Making Isobutanol and Ethanol in Luverne, Minnesota

Gevo’s plant in Luverne, Minnesota, is situated among the cornfields. After all, it’s an ethanol plant that was built to capitalize on the government regulations that encourage the use of ethanol blendstock in gasoline. We’ve modified this plant to produce isobutanol.

At an existing dry-mill corn ethanol plant, the corn mash stream coming out of the front end of the process that feeds the ethanol fermentation is the same stream used for isobutanol fermentation. This stream is prepared for isobutanol fermentation, added to large non-sterile fermentation tanks, and where proprietary yeast is added to convert the sugars to isobutanol.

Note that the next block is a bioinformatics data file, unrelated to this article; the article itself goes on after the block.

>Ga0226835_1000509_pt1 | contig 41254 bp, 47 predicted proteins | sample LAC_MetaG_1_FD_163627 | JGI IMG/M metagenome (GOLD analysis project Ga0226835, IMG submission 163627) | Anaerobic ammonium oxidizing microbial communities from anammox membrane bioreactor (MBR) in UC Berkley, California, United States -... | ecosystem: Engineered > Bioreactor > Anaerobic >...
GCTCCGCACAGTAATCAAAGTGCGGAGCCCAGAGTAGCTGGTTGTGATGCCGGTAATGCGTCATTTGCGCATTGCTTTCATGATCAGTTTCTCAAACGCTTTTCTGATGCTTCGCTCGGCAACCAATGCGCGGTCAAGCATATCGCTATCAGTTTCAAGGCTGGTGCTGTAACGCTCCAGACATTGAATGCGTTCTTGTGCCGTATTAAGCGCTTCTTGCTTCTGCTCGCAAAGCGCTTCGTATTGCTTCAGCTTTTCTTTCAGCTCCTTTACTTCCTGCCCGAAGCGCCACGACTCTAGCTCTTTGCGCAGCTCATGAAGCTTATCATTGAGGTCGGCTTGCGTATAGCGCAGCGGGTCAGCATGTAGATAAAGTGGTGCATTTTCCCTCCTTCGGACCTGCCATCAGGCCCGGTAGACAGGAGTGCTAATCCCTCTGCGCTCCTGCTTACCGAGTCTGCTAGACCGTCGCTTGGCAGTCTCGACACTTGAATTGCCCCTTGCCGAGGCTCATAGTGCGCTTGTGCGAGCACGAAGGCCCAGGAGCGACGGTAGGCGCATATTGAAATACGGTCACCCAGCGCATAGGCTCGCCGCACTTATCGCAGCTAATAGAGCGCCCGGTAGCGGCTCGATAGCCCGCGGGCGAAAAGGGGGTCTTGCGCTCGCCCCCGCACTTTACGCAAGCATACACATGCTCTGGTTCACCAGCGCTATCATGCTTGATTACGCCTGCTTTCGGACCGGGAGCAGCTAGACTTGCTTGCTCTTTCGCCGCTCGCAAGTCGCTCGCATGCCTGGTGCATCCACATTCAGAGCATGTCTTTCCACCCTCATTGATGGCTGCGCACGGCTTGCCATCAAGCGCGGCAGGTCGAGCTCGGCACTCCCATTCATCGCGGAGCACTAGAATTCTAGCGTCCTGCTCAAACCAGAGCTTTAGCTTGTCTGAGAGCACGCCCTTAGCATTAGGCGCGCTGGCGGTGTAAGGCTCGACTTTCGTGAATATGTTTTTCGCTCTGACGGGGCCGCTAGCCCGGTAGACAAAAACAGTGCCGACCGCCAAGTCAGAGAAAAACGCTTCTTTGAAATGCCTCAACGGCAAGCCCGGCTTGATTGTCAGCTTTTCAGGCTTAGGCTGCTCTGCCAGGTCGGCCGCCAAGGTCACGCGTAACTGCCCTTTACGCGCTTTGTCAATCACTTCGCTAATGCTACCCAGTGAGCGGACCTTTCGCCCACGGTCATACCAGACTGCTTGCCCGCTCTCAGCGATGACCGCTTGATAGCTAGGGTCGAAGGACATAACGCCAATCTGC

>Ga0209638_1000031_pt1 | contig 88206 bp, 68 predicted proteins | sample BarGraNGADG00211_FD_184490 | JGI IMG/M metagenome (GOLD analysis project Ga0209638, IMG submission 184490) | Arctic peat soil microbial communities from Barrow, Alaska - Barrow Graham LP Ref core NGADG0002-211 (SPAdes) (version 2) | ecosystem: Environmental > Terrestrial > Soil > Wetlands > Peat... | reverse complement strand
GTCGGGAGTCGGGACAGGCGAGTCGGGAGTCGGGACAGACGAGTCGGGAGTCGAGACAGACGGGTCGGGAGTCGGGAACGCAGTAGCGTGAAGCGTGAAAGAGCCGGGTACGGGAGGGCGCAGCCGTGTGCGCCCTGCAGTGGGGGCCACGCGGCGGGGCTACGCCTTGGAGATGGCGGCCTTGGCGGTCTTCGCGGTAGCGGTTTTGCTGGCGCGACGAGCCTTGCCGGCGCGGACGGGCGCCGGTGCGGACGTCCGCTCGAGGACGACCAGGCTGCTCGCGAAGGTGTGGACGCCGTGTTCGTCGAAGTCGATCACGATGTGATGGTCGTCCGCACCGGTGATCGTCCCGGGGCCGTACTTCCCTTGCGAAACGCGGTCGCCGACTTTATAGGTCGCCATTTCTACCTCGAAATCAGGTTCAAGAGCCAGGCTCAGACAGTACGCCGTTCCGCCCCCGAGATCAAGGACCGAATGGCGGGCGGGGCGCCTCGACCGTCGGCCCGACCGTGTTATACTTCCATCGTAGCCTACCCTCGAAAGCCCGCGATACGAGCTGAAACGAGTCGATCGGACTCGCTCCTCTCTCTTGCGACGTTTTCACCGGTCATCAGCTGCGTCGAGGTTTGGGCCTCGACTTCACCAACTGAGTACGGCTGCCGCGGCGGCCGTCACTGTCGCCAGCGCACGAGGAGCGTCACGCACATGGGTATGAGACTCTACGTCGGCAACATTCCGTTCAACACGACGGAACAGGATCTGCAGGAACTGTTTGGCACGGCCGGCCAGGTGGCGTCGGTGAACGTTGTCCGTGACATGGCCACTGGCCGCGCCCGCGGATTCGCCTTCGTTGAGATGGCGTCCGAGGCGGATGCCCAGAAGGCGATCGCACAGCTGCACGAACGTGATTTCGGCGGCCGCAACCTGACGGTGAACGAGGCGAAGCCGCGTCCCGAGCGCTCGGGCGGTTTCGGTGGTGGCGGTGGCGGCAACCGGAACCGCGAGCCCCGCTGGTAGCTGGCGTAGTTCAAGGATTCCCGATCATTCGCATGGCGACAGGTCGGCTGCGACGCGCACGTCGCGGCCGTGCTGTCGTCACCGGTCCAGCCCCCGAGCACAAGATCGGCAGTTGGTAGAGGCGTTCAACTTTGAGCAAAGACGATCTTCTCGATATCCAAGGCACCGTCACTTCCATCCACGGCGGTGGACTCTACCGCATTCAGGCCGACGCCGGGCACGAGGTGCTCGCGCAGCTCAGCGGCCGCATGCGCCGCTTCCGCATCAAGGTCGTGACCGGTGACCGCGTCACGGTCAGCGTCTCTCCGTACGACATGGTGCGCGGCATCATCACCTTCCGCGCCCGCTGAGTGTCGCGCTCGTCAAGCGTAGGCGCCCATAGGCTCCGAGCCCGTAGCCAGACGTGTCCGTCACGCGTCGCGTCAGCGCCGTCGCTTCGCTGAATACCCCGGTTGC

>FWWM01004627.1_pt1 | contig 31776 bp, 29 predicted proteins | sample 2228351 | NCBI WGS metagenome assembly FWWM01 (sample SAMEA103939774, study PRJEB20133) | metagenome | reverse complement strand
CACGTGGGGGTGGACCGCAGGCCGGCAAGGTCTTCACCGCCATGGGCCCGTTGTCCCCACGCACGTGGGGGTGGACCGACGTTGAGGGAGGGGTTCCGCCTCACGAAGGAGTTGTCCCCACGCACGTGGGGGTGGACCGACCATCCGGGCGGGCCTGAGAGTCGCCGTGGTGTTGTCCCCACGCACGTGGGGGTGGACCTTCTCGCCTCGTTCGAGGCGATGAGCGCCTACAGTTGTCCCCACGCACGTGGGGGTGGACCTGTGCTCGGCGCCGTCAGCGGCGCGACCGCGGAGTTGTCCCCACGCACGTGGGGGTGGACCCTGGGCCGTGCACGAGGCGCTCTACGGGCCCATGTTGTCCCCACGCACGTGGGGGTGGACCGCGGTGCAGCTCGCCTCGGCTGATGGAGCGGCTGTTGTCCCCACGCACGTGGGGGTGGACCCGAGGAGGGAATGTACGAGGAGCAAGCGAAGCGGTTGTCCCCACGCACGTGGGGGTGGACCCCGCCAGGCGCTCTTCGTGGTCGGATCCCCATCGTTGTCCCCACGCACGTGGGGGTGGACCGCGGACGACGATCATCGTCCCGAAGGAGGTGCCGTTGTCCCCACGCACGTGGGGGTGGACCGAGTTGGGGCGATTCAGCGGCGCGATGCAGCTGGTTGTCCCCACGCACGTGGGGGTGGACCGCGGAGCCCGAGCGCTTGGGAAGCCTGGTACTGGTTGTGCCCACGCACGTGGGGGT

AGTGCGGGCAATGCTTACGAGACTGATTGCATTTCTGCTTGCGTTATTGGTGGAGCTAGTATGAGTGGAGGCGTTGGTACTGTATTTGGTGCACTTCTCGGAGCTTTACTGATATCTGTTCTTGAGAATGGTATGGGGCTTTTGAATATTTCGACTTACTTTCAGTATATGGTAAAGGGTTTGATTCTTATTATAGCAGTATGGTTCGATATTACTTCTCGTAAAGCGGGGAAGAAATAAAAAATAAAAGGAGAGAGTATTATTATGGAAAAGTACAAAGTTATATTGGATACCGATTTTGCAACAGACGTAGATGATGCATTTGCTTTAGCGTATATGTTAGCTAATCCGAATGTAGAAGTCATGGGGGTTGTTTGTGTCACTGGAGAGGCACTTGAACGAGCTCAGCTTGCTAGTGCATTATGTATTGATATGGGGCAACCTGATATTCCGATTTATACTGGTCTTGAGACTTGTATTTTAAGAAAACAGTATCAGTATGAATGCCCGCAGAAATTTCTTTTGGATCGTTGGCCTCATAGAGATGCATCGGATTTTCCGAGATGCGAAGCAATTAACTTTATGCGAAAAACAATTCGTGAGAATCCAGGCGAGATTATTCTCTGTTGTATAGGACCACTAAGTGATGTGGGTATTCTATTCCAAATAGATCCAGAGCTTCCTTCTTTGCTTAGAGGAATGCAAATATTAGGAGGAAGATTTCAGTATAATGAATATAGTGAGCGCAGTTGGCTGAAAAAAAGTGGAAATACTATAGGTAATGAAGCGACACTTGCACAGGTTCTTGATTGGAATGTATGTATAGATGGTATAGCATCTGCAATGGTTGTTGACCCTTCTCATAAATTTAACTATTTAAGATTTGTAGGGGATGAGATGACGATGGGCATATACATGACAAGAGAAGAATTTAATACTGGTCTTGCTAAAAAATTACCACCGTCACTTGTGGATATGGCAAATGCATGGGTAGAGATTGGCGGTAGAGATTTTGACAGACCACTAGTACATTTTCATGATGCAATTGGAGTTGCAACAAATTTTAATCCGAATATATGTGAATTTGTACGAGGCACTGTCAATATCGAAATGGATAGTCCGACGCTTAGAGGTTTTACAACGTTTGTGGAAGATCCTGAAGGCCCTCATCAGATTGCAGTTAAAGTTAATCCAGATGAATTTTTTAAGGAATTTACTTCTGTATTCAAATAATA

As with any alcohol fermentation, isobutanol has a stress effect on yeast as the fermentation proceeds and the concentration increases. Unlike ethanol, isobutanol is much more stressful on the fermentation organism, which typically would result in reduced fermentation rate and/or reduced batch size. As one biofuel producer, Gevo has solved for this issue by using its GIFT® (Gevo Integrated Fermentation Technology) process for continuously removing the product during fermentation. Despite the fact that isobutanol’s boiling point is eight degrees celsius higher than water, the GIFT process is able to remove isobutanol continuously during fermentation to maintain its concentration in the fermenter at target levels to optimize process rates and cost. This is accomplished because isobutanol-water is azeotropic, meaning the vapor has the same composition as the liquid. The fermentation broth is circulated through the GIFT process where it is subject to low-pressure evaporation and isobutanol flashes off the broth resulting in a vapor concentration nearly twenty times greater than what was in the fermenter. When the vapor is condensed, the concentration of isobutanol is now above its solubility limit in water and phase separation occurs, leaving a relatively pure isobutanol-rich phase and a water-rich phase. The isobutanol-rich phase is sent to a purification step and the water-rich phase goes to stripping distillation step where residual isobutanol is removed and the water returned to the fermenter. All of the biomass remains in the fermenter-GIFT system, thereby greatly simplifying purification of the isobutanol.